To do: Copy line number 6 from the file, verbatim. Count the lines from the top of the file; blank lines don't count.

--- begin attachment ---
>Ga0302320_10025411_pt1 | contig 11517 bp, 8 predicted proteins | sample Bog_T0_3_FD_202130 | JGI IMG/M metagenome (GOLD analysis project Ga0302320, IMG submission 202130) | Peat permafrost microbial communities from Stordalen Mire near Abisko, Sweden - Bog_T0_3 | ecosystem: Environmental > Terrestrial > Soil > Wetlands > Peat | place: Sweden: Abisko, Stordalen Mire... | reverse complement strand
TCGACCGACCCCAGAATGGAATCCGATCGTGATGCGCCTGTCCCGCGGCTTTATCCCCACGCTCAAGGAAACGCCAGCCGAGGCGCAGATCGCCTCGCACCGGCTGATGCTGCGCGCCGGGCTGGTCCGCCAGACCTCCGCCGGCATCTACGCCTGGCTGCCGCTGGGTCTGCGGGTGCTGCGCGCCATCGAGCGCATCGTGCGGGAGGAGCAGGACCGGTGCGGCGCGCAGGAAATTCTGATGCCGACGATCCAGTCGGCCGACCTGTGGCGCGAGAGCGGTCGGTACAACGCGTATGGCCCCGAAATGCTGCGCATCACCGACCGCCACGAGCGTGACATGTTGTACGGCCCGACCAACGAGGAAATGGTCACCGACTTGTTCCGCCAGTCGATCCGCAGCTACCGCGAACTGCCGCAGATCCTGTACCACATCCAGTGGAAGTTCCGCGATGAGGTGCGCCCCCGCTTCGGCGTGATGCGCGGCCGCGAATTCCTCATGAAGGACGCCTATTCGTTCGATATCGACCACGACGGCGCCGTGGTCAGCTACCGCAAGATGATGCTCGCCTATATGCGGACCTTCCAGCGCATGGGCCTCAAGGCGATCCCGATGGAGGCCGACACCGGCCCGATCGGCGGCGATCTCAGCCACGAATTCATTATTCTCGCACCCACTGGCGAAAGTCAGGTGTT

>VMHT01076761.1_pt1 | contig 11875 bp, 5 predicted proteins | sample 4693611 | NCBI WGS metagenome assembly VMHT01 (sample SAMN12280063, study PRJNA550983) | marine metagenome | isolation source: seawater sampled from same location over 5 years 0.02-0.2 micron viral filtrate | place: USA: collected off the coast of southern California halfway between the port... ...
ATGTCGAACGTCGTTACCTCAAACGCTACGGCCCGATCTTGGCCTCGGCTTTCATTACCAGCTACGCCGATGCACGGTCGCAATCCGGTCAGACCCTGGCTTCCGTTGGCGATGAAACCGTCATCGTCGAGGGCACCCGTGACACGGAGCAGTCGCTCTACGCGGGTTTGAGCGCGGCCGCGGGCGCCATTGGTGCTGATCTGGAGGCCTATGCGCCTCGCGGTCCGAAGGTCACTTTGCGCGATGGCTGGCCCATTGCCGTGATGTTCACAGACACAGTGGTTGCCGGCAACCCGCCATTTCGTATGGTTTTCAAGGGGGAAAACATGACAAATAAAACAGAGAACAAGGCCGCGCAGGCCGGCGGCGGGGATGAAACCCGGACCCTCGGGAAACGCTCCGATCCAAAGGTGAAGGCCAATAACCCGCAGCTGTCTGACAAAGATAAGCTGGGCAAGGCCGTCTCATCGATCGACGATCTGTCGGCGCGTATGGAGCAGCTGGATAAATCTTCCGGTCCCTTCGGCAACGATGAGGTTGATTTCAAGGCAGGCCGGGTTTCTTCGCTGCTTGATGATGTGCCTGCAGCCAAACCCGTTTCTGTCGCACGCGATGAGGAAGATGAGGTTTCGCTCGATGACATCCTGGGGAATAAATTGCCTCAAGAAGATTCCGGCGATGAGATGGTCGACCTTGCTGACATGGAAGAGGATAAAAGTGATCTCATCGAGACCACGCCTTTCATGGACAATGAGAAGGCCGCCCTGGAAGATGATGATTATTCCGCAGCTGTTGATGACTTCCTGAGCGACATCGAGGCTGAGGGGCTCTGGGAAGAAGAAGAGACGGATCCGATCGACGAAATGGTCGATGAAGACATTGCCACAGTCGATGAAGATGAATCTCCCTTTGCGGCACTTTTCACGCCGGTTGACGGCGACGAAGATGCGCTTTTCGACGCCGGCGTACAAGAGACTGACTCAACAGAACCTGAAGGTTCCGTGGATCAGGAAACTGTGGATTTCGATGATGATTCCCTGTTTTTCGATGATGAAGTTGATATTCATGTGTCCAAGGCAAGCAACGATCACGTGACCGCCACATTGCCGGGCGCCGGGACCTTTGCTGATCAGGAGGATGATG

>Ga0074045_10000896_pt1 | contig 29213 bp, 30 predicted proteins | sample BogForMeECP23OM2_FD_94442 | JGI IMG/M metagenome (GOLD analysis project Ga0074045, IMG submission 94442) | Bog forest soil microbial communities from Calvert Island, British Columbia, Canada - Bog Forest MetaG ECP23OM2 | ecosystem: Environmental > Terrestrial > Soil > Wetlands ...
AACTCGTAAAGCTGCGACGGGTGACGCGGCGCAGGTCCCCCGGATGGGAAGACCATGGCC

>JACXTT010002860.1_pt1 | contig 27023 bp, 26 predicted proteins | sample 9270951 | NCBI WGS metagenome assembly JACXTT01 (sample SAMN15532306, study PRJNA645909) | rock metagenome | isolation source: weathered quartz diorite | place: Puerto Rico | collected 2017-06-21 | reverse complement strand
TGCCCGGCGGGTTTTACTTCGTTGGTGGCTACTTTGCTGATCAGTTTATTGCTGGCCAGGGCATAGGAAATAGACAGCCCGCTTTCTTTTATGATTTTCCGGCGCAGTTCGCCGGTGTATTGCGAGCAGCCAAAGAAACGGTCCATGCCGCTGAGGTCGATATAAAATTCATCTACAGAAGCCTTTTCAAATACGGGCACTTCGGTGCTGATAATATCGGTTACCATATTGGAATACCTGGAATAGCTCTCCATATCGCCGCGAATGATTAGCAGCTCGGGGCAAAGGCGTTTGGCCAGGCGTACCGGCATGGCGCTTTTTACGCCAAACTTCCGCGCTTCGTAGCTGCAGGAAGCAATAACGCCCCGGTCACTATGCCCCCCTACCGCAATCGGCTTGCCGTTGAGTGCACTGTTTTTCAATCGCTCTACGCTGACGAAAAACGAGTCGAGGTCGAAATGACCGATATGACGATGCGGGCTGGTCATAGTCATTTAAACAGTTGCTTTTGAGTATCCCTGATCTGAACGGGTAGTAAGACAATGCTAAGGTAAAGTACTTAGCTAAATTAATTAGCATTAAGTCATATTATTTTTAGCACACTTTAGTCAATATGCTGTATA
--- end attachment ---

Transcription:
AACTCGTAAAGCTGCGACGGGTGACGCGGCGCAGGTCCCCCGGATGGGAAGACCATGGCC